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Florida Congressman Blasts Democratic Hypocrisy on Environment

The new head of the Senate Energy and Natural Resources Committee has offered an alternative to the president's national energy plan and prompted one Florida congressman to sharply criticize his state's Democratic senators, charging them with hypocrisy.

Sen. Jeff Bingaman, D-N.M., last month introduced legislation, co-sponsored by now Senate Majority Leader Tom Daschle, D-S.D., that includes measures to open drilling for natural gas in the sea bed off the coast of Florida.

President Bush has also endorsed efforts to open up domestic continental shelf areas for energy exploration as part of his comprehensive national energy plan.

The area that Bingaman wants to open for drilling, called Lease Area 181, is 5.9 million acres located in the eastern Gulf of Mexico. The Department of Interior Minerals Management Service estimates that the entire area could contain up to 370 million barrels of oil and 3.2 trillion cubic feet of gas.

'It's Wrong, It's False, and It Should Cease'

Rep. Mark Foley, R-Fla., is irritated over the proposal and called Bingaman's suggestion a "slap in the face of Florida's delegation who unanimously oppose drilling."

But for Foley, it's not just the proposal itself that's so galling.  Foley finds it hypocritical that Florida's Democratic senators, Bill Nelson and Bob Graham, have blasted President Bush for his energy proposals and environmental record — as they did during Bush's trip to the Everglades last month — but not the Democratic leaders who are proposing a highly specific plan for drilling off the Florida coast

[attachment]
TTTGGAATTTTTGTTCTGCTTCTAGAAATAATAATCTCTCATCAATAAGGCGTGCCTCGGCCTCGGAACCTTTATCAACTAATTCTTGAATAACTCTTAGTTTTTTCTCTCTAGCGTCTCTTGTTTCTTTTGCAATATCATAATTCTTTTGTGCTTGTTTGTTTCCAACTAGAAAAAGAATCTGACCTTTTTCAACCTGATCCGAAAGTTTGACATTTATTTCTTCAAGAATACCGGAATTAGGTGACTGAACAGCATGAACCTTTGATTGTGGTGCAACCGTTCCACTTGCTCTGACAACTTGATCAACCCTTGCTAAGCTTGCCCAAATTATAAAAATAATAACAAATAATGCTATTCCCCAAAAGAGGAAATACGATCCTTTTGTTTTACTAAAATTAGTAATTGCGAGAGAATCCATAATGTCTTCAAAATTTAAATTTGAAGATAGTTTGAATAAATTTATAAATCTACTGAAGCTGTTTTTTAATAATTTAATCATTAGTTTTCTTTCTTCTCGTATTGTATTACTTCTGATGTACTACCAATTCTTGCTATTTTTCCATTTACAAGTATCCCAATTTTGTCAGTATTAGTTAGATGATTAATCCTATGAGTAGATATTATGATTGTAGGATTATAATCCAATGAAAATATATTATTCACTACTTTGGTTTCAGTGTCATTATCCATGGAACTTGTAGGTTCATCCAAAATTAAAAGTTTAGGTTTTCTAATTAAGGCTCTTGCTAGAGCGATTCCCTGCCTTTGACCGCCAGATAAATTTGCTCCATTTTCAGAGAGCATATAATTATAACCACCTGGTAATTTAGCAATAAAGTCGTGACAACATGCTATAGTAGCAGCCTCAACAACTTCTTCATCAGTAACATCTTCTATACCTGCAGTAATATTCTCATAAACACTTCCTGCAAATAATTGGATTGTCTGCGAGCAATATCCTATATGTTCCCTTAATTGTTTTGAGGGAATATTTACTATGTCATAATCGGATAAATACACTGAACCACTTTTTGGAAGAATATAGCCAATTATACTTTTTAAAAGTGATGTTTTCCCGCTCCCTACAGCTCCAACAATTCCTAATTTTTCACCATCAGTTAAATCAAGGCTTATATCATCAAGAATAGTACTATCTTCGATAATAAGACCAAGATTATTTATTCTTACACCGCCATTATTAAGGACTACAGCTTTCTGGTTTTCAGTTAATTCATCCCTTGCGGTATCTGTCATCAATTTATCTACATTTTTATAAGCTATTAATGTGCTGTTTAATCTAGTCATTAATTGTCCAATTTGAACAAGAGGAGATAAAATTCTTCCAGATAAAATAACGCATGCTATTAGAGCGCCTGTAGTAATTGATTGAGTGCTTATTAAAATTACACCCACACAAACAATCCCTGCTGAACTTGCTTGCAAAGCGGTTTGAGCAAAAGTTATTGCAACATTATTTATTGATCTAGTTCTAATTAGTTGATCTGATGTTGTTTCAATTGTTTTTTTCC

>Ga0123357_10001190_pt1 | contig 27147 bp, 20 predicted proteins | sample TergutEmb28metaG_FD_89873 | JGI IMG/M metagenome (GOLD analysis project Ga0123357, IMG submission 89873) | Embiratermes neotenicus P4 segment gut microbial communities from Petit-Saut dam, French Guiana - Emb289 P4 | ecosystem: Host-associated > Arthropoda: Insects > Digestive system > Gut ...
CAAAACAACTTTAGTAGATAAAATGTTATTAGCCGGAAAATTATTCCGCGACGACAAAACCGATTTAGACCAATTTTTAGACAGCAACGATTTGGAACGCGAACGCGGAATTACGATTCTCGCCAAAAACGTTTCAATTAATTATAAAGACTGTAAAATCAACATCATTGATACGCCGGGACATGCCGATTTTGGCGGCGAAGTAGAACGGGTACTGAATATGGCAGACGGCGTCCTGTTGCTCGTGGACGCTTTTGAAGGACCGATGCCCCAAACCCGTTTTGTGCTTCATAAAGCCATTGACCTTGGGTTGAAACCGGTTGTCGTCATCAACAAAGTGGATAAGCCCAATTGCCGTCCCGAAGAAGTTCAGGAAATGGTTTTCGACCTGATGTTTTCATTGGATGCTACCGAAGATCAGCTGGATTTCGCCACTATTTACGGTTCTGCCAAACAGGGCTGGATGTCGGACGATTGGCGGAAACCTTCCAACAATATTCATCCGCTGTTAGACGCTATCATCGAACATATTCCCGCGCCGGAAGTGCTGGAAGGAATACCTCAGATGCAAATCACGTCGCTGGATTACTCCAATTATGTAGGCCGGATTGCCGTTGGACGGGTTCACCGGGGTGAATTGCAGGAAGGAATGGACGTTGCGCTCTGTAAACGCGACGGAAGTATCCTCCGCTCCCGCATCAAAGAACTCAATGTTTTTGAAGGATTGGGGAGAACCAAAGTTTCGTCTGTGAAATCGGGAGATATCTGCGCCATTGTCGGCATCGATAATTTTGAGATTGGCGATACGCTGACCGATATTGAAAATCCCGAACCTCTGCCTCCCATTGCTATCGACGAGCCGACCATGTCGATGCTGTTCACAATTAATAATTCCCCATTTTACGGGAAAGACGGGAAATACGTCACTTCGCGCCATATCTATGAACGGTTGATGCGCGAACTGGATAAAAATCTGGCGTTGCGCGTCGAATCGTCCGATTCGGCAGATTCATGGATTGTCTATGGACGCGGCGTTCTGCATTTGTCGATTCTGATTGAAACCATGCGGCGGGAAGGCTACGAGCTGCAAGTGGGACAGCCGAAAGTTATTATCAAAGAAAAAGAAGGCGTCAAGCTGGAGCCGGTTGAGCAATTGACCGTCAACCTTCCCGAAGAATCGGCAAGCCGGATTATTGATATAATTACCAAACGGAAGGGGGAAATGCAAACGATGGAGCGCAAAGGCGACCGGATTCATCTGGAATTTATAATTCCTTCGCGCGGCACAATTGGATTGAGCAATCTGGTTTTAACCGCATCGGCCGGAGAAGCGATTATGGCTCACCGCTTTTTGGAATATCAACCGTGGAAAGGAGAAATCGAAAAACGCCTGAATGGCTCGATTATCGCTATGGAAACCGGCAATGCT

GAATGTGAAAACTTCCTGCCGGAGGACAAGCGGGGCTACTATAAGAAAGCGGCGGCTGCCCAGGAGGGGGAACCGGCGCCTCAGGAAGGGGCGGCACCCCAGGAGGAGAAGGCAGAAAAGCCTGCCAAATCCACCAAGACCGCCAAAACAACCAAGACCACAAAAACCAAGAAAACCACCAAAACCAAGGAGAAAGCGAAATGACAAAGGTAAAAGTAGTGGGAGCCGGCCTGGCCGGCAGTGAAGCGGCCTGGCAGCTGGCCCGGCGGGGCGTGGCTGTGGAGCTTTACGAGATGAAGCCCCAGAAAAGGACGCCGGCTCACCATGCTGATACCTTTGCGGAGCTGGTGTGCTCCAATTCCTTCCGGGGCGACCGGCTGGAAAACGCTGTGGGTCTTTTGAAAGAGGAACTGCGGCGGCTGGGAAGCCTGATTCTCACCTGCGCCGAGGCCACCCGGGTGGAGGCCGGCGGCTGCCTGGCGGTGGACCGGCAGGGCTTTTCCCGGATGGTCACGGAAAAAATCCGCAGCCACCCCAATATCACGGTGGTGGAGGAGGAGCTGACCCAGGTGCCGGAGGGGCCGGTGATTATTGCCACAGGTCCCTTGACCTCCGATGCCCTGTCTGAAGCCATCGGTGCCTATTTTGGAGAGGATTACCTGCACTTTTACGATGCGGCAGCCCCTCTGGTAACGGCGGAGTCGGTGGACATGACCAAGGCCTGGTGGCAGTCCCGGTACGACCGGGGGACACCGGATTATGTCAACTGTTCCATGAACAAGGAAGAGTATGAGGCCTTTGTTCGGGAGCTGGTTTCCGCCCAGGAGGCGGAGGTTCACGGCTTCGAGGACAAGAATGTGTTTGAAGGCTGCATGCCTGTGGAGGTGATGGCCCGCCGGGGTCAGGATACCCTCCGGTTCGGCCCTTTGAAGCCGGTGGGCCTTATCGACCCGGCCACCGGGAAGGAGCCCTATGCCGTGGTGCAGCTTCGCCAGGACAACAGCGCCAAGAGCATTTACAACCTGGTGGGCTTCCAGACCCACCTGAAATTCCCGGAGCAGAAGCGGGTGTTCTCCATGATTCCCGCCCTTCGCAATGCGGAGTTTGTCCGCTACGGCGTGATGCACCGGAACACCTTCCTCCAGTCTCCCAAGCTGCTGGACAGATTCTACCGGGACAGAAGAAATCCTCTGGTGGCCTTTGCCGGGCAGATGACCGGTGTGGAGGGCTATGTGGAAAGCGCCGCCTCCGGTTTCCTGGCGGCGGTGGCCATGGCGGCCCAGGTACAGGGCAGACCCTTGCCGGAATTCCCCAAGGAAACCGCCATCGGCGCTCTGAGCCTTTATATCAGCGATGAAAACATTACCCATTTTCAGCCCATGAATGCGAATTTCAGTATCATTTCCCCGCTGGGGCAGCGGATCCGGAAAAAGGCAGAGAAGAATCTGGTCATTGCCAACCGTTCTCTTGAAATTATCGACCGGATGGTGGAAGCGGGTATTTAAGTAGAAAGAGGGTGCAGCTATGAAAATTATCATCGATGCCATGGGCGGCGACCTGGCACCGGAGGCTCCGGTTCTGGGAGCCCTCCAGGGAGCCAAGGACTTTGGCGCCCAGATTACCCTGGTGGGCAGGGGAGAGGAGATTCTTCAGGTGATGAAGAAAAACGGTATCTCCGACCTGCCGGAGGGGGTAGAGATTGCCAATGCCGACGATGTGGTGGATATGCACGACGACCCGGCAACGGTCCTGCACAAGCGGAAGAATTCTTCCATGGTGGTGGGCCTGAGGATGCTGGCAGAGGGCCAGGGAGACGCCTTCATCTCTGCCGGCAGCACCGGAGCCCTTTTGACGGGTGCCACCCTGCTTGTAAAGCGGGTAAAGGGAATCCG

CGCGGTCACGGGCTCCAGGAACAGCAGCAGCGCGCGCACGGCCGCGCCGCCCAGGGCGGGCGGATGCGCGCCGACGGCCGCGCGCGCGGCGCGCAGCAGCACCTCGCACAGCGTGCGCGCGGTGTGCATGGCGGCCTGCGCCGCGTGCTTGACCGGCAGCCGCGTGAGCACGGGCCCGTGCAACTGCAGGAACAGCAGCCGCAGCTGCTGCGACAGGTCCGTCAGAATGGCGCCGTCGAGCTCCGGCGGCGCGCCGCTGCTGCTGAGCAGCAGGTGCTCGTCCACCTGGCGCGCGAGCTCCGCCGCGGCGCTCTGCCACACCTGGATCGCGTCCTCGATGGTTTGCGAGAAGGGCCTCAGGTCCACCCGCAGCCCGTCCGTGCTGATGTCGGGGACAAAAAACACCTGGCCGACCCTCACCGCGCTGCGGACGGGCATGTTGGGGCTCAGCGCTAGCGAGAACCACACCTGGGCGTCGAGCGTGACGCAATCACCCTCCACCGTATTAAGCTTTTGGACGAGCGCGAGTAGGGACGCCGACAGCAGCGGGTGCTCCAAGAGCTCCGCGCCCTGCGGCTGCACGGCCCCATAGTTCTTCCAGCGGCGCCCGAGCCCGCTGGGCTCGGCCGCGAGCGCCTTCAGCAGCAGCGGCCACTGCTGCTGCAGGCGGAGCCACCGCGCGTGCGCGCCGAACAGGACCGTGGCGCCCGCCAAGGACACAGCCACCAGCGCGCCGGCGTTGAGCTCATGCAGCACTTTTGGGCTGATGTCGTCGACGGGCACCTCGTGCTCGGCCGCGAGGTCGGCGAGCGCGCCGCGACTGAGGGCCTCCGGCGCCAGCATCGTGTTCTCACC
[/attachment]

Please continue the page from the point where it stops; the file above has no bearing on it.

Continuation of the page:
"Now, we in Florida  — in the congressional delegation, the governor of our state Jeb Bush — strongly oppose oil drilling off our coast and we remain steadfast in opposition," Foley said on the House floor Tuesday. "But for the Democrats to sit there and to attack the president as being the only one that's advocating this position, it's wrong, it's false, and it should cease.

"Certainly they want to take advantage of a political opportunity to cast this president as an anti-environmentalist, and I say shame on you for that attack when one of your own members is a prime sponsor moving to, in fact, drill off the coast of Florida," he said.

Bingaman spokesman Bill Wicker countered that the chairman's plan is "a modified version" of the president's and that Bingaman proposes drilling no closer than 100 miles from the Florida coast in an area that is ripe for drilling.

"We support increased production of oil and gas in places where the oil and gas industry is in place, like in the Gulf, and where it is well accepted," Wicker said. 

Florida Senators Graham and Nelson have introduced legislation that would permanently prohibit leasing the area.  Sen. Graham's spokeswoman, Caren Benjamin, said that the senator "will work with Senator Bingaman to work out a way to support at least portions" of his energy plan, but does not currently support the bill's provisions for drilling in the Gulf.

ANWR Provides Some Common Ground for Democrats

While Graham and Bingaman are at odds over drilling in the Gulf of Mexico, they both oppose drilling in the Arctic National Wildlife Refuge (ANWR), an area that the president has suggested could be opened to drilling. Bingaman's spokesman Wicker said that ANWR is "virgin territory" and should not be touched. 

ANWR is estimated to have at least 4.8 billion barrels of crude oil and 34 trillion cubic feet of gas — more than ten times the amounts believed to be in Lease Area 181.  Exploration would occur on 1.5 million acres and the area developed would be 2,000 to 5,000 acres.

Foley has not stated whether he supports drilling in ANWR, said spokesman Jeff Solsby, but said the congressman is not opposed to drilling in general.

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